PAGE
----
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Arts & Culture » Movies

Truman Capote in cold blood

by Tavo Amador

Philip Seymour Hoffman as Truman Capote (Photo: Attila<br>Dory, Sony Pictures Classics)<br><br>
Philip Seymour Hoffman as Truman Capote (Photo: Attila
Dory, Sony Pictures Classics)

  

Truman Capote (1924-84) and Tennessee Williams (1911-82) were among the openly gay writers whose post-World War II achievements have had long-lasting influences. Williams transformed American drama, while Capote revolutionized journalism with In Cold Blood (1965). Bennett Miller's extraordinary new film Capote is the story behind Blood, and makes a movie about writing a book as gripping as any thriller.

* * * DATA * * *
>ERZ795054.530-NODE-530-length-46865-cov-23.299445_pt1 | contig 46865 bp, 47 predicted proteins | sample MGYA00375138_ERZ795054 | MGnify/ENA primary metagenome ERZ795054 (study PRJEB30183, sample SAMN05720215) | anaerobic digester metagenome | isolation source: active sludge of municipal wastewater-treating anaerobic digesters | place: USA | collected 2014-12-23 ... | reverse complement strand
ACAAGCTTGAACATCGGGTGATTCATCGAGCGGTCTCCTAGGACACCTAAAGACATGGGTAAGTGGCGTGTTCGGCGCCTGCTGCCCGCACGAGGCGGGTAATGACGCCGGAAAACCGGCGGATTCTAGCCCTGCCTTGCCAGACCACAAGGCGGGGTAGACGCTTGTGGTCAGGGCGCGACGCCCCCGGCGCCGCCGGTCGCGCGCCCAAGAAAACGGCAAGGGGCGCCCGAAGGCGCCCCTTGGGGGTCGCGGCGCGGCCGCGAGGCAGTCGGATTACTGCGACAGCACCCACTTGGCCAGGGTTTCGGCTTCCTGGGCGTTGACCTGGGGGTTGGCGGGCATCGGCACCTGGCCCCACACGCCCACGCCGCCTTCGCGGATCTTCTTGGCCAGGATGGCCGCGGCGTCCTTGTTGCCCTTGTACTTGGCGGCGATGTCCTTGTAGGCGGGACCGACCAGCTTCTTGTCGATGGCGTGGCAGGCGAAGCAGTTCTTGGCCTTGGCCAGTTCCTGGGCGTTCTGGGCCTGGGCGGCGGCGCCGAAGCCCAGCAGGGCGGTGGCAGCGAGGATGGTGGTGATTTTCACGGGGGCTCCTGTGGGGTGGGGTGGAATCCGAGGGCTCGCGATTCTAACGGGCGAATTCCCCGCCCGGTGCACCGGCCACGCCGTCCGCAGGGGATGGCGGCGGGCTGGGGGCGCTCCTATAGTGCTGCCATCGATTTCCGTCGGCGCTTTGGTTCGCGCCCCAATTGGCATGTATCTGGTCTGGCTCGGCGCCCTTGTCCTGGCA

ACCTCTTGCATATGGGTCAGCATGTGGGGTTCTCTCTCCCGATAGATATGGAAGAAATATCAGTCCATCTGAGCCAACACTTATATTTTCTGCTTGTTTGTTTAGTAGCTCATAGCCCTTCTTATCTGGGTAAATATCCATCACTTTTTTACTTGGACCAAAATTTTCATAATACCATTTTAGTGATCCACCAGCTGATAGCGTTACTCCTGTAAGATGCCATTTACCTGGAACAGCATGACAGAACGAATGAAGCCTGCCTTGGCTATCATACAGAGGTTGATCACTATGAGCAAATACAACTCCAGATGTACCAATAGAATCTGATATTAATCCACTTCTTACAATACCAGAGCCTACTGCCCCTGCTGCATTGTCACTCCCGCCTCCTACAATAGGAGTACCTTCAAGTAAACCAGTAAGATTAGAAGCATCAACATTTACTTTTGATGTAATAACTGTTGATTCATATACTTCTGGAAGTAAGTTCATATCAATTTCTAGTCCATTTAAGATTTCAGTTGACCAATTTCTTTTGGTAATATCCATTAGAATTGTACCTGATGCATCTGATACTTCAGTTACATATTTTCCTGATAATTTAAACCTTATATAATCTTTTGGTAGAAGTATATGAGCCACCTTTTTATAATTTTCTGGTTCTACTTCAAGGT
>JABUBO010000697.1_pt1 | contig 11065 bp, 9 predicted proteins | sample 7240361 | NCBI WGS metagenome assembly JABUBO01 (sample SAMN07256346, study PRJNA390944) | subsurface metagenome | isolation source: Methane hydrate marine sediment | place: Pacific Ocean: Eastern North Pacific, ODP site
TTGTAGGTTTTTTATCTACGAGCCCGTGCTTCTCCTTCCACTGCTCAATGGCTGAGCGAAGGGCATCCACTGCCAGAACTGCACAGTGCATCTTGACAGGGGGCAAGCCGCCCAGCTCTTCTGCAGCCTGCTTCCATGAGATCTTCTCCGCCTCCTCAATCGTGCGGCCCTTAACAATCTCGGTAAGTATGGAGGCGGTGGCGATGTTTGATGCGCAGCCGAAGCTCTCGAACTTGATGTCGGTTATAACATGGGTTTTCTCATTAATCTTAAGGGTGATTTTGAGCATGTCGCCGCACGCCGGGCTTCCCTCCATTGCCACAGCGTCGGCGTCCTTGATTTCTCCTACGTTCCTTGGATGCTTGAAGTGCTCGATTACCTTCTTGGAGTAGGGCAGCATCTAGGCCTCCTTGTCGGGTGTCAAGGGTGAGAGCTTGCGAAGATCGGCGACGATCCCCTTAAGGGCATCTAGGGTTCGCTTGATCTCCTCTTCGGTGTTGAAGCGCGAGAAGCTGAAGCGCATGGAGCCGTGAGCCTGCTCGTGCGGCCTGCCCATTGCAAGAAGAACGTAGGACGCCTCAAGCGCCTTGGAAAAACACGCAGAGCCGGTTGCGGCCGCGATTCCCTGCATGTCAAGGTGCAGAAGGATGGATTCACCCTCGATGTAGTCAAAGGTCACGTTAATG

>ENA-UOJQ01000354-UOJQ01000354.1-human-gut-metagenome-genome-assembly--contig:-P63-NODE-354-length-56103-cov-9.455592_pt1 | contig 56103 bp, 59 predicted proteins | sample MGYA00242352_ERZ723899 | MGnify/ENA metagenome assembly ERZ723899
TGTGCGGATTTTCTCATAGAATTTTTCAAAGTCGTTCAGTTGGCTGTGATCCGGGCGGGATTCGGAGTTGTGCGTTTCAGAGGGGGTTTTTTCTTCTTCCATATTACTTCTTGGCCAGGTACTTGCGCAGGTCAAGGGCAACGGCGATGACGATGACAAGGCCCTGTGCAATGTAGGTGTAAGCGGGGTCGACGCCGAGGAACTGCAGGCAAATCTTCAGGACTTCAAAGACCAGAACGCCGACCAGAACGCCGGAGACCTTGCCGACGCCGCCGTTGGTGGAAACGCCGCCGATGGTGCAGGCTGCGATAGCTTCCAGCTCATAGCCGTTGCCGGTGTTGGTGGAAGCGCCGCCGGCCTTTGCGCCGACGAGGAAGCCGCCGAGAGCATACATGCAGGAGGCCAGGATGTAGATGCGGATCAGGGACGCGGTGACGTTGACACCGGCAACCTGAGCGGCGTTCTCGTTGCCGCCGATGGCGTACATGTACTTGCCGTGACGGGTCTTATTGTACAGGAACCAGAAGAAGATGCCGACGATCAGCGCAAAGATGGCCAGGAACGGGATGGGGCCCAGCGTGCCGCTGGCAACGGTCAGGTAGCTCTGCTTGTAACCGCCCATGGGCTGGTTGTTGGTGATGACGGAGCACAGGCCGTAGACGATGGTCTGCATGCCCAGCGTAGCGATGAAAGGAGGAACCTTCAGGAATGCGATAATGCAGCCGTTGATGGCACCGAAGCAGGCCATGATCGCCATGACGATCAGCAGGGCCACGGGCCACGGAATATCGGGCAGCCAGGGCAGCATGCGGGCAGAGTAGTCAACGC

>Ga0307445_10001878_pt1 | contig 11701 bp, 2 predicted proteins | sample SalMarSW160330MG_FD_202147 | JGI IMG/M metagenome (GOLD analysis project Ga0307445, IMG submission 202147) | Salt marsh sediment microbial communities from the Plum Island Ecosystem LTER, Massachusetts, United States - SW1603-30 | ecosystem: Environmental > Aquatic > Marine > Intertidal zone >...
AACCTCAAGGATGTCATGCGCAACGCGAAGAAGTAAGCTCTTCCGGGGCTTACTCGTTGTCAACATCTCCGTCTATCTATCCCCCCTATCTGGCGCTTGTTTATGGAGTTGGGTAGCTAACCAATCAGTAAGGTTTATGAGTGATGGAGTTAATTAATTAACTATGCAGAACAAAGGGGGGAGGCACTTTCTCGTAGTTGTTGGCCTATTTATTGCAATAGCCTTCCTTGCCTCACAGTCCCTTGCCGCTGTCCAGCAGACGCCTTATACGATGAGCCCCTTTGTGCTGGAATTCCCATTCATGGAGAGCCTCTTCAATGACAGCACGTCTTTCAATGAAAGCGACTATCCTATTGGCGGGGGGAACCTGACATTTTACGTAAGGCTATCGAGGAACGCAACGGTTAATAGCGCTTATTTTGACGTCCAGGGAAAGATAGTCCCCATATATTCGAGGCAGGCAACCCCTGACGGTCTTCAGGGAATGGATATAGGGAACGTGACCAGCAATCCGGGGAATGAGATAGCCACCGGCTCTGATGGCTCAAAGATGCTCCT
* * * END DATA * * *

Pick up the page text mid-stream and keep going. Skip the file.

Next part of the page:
In November 1959, Capote (a mesmerizing Philip Seymour Hoffman) spots a story in The New York Times about the murder of a middle-class Kansas family. Surprisingly, it interests him. The New Yorker commissions him to write an article on the killings, and sends him to Kansas to investigate. Accompanying Capote is his childhood friend, Nelle Harper Lee, whose novel, To Kill a Mockingbird, has not yet been bought by a publisher. She will be his driver, research assistant, and companion. Capote had already published Other Voices, Other Rooms and Breakfast at Tiffany's, written the screenplay for John Huston's Beat the Devil (1952), and published an interview with Marlon Brando that upset the actor a great deal.